The scientific name for the virus that killed Kaptan, HPAIA (H5N1), is quite descriptive for virologists. It signifies that the virus is a highly pathogenic avian influenza A-type virus and provides the particular hemagglutinin (H) and neuraminidase (N) protein variants particular to this virus strain. But its true significance is actually much more straightforward.
H5N1 is important because it kills remarkably effectively. The virus's case fatality rate, or the percentage of infected individuals that die, is around 60 percent. For a microbe, that's incredibly deadly. As a comparison, we can look back to the devastating 1918 influenza pandemic. While estimates for the 1918 pandemic are imperfect, it is thought around fifty million people died. That's the equivalent of 3 percent of the entire human population at that time, an almost unimaginable catastrophe. To put this in context, more people died from the 1918 influenza pandemic than the total number of soldiers thought to have died in battle during all twentieth-century wars combined. More deaths caused by a simple virus, less than one hundred nanometers in diameter and with only a paltry eleven genes, than were caused by all the battles in WWI, WWII, and all of the other wars in our last war-riddled century. Despite the enormity of the 1918 plague, the highest estimates for its case fatality rate are in the range of 20 percent, and it was almost certainly much lower than that; more careful estimates suggest around 2.5 percent.  Recall that H5N1 had a 60 percent fatality rate, far greater than that of the influenza virus that caused the 1918 pandemic.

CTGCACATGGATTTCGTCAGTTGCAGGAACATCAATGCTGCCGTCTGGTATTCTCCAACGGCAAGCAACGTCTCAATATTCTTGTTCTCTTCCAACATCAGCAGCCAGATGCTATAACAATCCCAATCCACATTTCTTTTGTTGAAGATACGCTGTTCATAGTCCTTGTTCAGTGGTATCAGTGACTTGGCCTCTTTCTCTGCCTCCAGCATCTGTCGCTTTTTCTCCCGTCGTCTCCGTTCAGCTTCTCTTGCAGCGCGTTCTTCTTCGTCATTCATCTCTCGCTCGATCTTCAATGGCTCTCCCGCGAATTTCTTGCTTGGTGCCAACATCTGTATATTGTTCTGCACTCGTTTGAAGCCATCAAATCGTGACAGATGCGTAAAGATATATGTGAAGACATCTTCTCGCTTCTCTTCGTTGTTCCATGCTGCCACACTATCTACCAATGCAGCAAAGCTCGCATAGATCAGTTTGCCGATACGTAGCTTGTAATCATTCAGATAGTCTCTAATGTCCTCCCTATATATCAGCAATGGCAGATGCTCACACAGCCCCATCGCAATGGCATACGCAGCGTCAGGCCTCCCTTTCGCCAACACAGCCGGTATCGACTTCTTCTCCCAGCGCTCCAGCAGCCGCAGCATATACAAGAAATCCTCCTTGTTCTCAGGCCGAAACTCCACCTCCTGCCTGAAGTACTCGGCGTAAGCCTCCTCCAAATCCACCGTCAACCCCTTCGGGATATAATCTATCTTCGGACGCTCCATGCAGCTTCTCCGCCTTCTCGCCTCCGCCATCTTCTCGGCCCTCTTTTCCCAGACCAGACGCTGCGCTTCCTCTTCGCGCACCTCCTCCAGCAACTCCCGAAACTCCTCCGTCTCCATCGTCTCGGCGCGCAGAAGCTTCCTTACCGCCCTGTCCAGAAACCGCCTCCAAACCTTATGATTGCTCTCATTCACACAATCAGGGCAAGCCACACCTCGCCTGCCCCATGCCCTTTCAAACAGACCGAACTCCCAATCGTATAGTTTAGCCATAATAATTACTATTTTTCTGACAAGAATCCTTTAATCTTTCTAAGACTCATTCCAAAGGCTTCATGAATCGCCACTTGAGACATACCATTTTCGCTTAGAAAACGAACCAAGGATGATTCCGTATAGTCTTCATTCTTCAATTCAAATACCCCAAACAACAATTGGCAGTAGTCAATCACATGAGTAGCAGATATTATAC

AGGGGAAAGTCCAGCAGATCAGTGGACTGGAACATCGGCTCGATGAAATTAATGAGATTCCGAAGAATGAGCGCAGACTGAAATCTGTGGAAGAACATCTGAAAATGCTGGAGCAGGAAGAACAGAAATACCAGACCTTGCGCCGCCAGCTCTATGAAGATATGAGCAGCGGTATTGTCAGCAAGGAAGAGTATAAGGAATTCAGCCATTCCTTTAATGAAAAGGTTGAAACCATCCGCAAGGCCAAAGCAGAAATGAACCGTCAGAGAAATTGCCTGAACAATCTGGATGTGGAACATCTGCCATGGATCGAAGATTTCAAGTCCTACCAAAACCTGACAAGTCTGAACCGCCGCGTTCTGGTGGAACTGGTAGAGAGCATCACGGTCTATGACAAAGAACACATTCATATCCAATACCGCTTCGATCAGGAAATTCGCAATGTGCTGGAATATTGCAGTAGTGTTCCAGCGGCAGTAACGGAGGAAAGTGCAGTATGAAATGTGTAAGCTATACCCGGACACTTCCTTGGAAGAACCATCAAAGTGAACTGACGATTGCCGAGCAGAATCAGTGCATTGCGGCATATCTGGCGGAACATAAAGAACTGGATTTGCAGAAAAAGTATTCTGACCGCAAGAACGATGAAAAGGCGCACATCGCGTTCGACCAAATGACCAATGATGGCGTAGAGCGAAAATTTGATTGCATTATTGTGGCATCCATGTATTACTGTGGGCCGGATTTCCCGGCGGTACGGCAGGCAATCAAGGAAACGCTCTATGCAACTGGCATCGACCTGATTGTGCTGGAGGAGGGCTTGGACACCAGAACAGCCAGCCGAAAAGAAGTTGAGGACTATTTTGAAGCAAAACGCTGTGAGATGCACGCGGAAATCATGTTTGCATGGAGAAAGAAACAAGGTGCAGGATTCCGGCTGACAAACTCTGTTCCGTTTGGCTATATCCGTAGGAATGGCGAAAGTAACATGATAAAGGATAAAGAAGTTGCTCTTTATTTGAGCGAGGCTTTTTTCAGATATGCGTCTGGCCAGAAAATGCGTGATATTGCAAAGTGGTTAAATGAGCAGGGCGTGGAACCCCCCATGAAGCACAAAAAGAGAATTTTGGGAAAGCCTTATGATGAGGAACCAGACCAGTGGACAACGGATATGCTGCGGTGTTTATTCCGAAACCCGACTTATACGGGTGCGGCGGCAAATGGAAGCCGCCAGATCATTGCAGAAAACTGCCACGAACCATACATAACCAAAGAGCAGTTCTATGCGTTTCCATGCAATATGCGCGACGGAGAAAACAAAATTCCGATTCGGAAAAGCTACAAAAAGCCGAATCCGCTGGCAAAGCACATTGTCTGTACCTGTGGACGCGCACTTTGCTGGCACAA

But while deadliness is an important, dramatic, and ongoing obsession of the media, it is only one piece of the puzzle for microbiologists. In fact, some microbes kill virtually all people they infect: a perfect 100 percent mortality rate. And yet such microbes do not necessarily represent critical threats to humanity. Viruses like rabi...